Schwan's Food Service Inc. is developing more entrees for the frozen machine, said Jodi Baron, national sales manager for vending. The packages indicate how long the products should be heated both ways.
Package can affect heating
Some Schwan's products come in susceptor trays, which consist of a mylar surface that helps to focus the microwave on a certain area, such as the bottom crust. Most of these susceptor trays have holes in them, creating an air pocket below the tray, allowing for the venting of moisture.
Hot Pockets? and Lean Pockets? from Nestl? FoodServices-North America can be used in both refrigerated and frozen machines. The packages have instructions for heating from a refrigerated state. Company spokesperson Kathy Lenkov said there is no difference in product quality when heated from a frozen state, provided the consumer adjusts for extra heating time.
Self Serve Foods Inc., which produces Michelina branded entrees, instructs operators to only use frozen merchandisers, according to Chris Murray, category manager for vending. This holds true for the company's submarine sandwiches. The sandwiches are formulated to heat in 60 to 70 seconds from a commercial microwave oven.
Kraft Foods' heat and serve products are for heating from a frozen state, according to Tim Rech, business director of Kraft Foodservice.
Ingredients can make a difference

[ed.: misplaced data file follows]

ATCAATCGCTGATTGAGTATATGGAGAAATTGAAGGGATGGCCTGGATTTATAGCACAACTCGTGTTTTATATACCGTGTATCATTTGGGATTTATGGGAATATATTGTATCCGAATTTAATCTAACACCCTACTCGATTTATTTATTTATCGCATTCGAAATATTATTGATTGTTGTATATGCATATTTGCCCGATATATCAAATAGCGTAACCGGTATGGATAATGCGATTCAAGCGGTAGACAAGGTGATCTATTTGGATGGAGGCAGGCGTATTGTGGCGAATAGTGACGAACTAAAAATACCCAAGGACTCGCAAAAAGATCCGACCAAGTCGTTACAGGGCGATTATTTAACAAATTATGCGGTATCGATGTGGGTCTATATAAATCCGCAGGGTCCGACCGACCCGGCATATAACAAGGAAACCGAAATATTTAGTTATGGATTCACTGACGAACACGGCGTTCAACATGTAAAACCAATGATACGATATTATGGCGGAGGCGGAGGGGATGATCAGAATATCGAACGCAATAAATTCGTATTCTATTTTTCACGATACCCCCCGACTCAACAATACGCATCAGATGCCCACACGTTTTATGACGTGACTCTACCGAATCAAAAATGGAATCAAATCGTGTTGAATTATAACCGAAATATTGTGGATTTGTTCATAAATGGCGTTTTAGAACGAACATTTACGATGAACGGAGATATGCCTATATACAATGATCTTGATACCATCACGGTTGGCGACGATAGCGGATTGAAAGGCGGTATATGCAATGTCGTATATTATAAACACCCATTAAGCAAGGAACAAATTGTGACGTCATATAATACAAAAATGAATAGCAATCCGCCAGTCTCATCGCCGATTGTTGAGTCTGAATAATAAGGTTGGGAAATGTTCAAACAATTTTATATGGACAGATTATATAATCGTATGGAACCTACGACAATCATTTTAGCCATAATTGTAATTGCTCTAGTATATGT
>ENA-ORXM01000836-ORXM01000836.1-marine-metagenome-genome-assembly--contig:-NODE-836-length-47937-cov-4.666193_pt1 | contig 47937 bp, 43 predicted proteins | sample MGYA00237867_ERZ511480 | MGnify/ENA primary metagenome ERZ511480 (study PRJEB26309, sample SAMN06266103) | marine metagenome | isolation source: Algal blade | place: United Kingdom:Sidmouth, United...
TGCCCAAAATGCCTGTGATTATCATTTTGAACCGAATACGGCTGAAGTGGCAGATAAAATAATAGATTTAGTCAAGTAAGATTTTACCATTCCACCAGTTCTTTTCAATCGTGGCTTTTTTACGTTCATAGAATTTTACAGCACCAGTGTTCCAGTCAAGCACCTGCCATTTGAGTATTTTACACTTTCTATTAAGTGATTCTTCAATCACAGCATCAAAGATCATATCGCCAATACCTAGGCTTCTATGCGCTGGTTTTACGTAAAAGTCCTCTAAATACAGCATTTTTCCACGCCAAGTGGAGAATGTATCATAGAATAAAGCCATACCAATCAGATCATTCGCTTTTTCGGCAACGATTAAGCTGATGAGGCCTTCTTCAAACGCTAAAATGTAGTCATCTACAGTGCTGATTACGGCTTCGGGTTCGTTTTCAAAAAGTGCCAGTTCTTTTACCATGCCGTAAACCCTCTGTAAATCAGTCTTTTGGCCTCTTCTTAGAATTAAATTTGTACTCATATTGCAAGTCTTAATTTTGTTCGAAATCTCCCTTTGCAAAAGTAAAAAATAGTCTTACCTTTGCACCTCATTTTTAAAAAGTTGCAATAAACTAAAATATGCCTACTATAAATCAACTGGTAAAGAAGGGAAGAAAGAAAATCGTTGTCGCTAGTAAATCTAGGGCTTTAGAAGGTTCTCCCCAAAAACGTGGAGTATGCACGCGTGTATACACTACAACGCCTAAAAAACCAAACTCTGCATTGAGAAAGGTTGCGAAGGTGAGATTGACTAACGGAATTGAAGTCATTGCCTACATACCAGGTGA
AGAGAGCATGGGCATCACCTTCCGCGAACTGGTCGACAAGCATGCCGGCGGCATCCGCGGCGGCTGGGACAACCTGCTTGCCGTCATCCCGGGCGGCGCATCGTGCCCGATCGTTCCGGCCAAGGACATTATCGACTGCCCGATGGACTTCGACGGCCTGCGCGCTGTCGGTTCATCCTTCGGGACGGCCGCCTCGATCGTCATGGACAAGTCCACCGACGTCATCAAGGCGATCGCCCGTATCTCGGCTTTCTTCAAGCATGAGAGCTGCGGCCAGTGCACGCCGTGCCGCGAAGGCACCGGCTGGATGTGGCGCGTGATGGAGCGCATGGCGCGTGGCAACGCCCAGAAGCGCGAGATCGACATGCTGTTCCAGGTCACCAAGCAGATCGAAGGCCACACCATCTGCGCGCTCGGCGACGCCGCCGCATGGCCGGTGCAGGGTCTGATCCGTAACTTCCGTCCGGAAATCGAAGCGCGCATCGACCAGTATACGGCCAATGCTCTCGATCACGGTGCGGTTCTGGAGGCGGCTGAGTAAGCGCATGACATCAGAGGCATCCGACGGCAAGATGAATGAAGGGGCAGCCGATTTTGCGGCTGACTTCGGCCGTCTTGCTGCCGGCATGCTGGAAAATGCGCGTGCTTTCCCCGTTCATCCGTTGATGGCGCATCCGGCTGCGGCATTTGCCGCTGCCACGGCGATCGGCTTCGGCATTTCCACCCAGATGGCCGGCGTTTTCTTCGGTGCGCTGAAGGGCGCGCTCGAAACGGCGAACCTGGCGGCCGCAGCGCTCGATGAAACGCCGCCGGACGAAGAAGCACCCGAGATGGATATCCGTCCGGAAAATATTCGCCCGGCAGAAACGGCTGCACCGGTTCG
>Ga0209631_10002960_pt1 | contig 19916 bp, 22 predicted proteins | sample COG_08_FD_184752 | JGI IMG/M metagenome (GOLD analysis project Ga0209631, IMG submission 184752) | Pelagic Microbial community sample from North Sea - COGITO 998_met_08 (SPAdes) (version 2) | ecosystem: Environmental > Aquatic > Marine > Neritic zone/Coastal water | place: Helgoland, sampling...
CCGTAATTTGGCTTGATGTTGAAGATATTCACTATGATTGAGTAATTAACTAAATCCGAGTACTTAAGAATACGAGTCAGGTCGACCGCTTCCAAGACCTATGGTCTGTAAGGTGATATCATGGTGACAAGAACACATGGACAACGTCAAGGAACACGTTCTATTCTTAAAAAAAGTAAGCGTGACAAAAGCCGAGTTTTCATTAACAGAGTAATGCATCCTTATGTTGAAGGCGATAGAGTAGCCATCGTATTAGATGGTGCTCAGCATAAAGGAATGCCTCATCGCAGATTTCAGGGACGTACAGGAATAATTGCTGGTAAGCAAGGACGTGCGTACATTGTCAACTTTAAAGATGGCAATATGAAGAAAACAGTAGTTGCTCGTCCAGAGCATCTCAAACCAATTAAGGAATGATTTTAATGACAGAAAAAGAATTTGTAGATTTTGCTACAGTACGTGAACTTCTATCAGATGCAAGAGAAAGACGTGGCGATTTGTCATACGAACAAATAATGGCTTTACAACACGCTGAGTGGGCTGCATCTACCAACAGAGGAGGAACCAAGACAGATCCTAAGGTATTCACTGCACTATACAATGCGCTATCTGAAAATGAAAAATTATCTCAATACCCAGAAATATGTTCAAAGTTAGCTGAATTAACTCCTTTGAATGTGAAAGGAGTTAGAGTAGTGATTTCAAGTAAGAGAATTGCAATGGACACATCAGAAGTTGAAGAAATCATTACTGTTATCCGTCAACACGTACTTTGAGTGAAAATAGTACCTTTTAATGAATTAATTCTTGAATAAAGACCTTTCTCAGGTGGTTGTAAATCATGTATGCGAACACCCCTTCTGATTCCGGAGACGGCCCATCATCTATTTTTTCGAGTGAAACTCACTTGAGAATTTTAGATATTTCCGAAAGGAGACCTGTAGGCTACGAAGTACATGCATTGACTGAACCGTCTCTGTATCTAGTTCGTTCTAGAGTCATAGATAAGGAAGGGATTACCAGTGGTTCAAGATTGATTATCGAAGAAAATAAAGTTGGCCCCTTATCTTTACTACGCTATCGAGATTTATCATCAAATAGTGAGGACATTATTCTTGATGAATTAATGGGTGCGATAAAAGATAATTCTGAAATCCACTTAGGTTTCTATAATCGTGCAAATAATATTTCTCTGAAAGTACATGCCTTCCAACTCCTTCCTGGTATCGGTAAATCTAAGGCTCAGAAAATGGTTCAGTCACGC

Alan Berliant, president and CEO of Best Express Inc., said most products taste better from a slackened state, but not all products.
Products that heat better from a frozen state include egg rolls and other Oriental entr?es, he said, since they have a lot of vegetables. He agreed that meat patties and breakfast items with sliced meat taste better from a thawed state. However, he said meat patties with cheese heat well either way.
"As a rule of thumb, you're better off reheating a thawed product than a frozen product, but that's a pretty broad thumb," said Pat O'Keeffe, director of food services at High Food Services Ltd., a vending/foodservice provider based in Lancaster, Pa. He said some products, such as chicken pot pie, which his company packages in a special wrapper, will come out gooey if heated from a thawed state.
As frozen entr?es designed for frozen machines increase, what about putting these items in refrigerated machines? Most manufacturers discourage this.
But one expert, Ken Darling, corporate chef at Hershey Food Services, said there are some exceptions to this rule. Entrees formulated for refrigeration with enough starch in them can be heated from a refrigerated state. The starches and gums will help to suspend moisture. The operator would need to reduce the heating time from 7 minutes from frozen to 3 minutes from refrigeration to achieve the desired result.
Darling, who demonstrated his cooking skills at the last two NAMA expos, recommends heating from a thawed state over a frozen state as much as possible. "Microwaves can get pretty destructive if you don't watch them closely," he said.
Food manufacturers' recommended state(s) for food before heating
Deli Express Inc.
Made-Rite Sandwich Co.
Self Serve Foods Inc.
Refrigerated and frozen
Best Express Foods Inc.
Better Baked Foods Inc.
Bob Evans Farms Inc.
Bridgford Foods Corp.
Buddy's Kitchen Inc.*
Marketfare Foods Inc.
Pierre Foods Inc.
White Castle Distributing Inc.
*Not all products
For more information, contact:
- Best Express Foods Inc., 513-531-2378
- Better Baked Foods Inc., 814-725-8778
- Bob Evans Farms, 800-272-7675
- Bridgford Foods Corp., 800-854-4322
- Buddy's Kitchen Inc., 800-792-5224
- Deli Express Inc., 800-328-8184
- Don Miguel Mexican Foods Inc., 714-634-8441
- F.F. Purnell Inc., 800-626-1512
- Kitchen Fresh Foods Inc., 800-236-4700
- Kraft Foodservice, 847-646-6933